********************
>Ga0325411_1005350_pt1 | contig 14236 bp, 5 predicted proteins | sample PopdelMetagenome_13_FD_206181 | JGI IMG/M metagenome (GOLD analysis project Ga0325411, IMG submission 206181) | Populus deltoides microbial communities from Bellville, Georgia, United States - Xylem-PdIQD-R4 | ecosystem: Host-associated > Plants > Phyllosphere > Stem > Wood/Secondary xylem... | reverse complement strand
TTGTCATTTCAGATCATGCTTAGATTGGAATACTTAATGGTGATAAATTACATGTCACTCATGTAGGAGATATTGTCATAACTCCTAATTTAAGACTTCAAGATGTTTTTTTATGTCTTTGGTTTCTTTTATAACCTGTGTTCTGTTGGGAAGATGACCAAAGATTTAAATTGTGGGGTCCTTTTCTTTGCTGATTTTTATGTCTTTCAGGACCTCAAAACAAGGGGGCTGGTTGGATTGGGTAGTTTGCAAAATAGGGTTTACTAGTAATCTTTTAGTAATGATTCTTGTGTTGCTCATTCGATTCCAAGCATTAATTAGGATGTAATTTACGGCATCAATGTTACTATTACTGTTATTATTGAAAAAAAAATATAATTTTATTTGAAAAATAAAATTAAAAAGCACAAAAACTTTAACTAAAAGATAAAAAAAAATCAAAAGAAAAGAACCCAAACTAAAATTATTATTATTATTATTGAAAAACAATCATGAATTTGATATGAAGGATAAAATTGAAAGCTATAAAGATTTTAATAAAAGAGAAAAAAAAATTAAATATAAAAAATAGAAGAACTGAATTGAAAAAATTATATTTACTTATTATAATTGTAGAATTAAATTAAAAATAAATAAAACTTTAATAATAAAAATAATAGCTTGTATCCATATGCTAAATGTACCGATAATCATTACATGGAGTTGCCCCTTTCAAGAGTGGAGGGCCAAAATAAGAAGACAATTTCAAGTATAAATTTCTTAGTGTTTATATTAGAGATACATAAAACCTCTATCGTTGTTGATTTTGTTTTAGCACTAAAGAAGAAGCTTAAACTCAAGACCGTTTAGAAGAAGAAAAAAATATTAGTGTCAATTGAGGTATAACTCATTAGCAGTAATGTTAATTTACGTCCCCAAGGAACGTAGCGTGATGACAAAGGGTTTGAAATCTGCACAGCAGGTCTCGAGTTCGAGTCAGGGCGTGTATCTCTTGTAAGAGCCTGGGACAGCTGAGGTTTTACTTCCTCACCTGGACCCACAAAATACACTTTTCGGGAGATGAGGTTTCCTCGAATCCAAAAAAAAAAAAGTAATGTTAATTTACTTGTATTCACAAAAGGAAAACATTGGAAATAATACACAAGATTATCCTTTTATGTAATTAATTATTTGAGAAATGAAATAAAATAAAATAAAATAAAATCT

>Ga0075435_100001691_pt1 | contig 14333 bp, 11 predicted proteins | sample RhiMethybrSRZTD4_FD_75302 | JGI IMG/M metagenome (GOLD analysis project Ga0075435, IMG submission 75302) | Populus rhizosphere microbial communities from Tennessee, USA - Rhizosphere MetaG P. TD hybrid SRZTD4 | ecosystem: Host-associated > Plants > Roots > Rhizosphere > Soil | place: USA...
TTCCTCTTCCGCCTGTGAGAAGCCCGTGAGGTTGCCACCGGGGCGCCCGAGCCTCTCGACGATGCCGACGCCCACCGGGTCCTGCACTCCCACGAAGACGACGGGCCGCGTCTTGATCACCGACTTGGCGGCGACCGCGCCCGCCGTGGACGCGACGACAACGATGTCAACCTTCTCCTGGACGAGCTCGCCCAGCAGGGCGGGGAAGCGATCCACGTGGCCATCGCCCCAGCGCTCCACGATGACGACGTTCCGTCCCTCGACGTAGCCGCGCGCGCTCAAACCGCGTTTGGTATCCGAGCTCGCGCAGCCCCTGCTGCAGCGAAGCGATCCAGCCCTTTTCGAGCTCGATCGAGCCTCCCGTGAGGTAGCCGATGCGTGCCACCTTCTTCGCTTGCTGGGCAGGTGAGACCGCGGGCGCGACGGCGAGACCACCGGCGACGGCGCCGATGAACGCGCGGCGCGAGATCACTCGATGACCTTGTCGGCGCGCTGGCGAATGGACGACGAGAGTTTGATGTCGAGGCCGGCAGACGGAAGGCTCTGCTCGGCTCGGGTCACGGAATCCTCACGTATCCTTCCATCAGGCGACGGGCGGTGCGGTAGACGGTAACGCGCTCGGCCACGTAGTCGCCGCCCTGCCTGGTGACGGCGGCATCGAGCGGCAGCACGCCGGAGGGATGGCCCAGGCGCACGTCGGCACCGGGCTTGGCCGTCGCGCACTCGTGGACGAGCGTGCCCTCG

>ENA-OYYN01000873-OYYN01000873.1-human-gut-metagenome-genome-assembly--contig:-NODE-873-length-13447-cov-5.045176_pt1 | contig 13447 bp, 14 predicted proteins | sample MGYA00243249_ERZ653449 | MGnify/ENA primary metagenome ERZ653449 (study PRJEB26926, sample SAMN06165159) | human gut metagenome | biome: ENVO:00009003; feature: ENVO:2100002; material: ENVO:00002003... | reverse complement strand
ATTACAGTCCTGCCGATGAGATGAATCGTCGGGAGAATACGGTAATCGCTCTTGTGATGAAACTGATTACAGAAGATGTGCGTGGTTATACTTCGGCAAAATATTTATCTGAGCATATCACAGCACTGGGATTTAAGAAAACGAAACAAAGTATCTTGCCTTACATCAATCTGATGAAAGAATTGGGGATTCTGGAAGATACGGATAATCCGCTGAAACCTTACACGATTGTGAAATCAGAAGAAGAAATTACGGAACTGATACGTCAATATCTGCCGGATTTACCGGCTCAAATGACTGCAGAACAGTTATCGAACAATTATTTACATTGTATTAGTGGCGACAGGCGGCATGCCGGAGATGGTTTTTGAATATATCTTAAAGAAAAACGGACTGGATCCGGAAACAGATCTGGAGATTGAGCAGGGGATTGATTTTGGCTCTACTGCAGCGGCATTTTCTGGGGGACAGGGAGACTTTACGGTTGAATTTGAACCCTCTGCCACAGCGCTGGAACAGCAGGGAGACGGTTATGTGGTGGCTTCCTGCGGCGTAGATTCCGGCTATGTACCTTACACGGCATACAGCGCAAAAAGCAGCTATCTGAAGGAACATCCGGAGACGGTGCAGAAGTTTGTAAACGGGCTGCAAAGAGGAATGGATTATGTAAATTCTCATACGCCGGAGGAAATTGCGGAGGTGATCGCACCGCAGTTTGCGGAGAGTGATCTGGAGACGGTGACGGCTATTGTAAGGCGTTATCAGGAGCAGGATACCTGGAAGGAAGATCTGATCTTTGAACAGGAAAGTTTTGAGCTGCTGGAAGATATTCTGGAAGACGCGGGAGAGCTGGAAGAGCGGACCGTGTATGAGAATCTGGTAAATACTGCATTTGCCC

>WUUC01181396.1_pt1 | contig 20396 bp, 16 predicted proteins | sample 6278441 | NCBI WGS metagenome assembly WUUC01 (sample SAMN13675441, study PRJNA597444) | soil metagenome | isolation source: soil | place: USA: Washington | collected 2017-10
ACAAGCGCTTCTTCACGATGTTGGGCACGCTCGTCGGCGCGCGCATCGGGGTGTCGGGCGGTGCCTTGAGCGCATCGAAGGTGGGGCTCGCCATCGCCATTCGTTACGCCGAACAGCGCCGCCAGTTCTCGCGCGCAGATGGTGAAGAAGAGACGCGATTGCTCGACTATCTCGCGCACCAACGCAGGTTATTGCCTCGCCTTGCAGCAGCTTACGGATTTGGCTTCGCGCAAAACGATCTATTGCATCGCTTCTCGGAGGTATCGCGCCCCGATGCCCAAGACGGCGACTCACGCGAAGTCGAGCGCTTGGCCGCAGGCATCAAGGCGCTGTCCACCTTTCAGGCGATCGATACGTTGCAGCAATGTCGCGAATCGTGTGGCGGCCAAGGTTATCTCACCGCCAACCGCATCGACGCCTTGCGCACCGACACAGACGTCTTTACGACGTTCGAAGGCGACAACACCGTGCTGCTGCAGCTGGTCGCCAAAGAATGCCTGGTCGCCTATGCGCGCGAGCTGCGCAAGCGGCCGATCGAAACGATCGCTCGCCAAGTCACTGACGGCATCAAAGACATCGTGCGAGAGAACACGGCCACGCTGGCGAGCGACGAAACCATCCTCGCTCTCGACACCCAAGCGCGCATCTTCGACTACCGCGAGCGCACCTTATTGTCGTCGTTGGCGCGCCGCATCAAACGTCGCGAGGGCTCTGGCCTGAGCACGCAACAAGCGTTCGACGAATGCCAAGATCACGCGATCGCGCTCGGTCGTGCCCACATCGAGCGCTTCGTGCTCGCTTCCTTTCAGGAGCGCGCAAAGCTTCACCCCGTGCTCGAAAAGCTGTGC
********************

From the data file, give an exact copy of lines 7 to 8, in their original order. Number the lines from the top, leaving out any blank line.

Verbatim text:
>WUUC01181396.1_pt1 | contig 20396 bp, 16 predicted proteins | sample 6278441 | NCBI WGS metagenome assembly WUUC01 (sample SAMN13675441, study PRJNA597444) | soil metagenome | isolation source: soil | place: USA: Washington | collected 2017-10
ACAAGCGCTTCTTCACGATGTTGGGCACGCTCGTCGGCGCGCGCATCGGGGTGTCGGGCGGTGCCTTGAGCGCATCGAAGGTGGGGCTCGCCATCGCCATTCGTTACGCCGAACAGCGCCGCCAGTTCTCGCGCGCAGATGGTGAAGAAGAGACGCGATTGCTCGACTATCTCGCGCACCAACGCAGGTTATTGCCTCGCCTTGCAGCAGCTTACGGATTTGGCTTCGCGCAAAACGATCTATTGCATCGCTTCTCGGAGGTATCGCGCCCCGATGCCCAAGACGGCGACTCACGCGAAGTCGAGCGCTTGGCCGCAGGCATCAAGGCGCTGTCCACCTTTCAGGCGATCGATACGTTGCAGCAATGTCGCGAATCGTGTGGCGGCCAAGGTTATCTCACCGCCAACCGCATCGACGCCTTGCGCACCGACACAGACGTCTTTACGACGTTCGAAGGCGACAACACCGTGCTGCTGCAGCTGGTCGCCAAAGAATGCCTGGTCGCCTATGCGCGCGAGCTGCGCAAGCGGCCGATCGAAACGATCGCTCGCCAAGTCACTGACGGCATCAAAGACATCGTGCGAGAGAACACGGCCACGCTGGCGAGCGACGAAACCATCCTCGCTCTCGACACCCAAGCGCGCATCTTCGACTACCGCGAGCGCACCTTATTGTCGTCGTTGGCGCGCCGCATCAAACGTCGCGAGGGCTCTGGCCTGAGCACGCAACAAGCGTTCGACGAATGCCAAGATCACGCGATCGCGCTCGGTCGTGCCCACATCGAGCGCTTCGTGCTCGCTTCCTTTCAGGAGCGCGCAAAGCTTCACCCCGTGCTCGAAAAGCTGTGC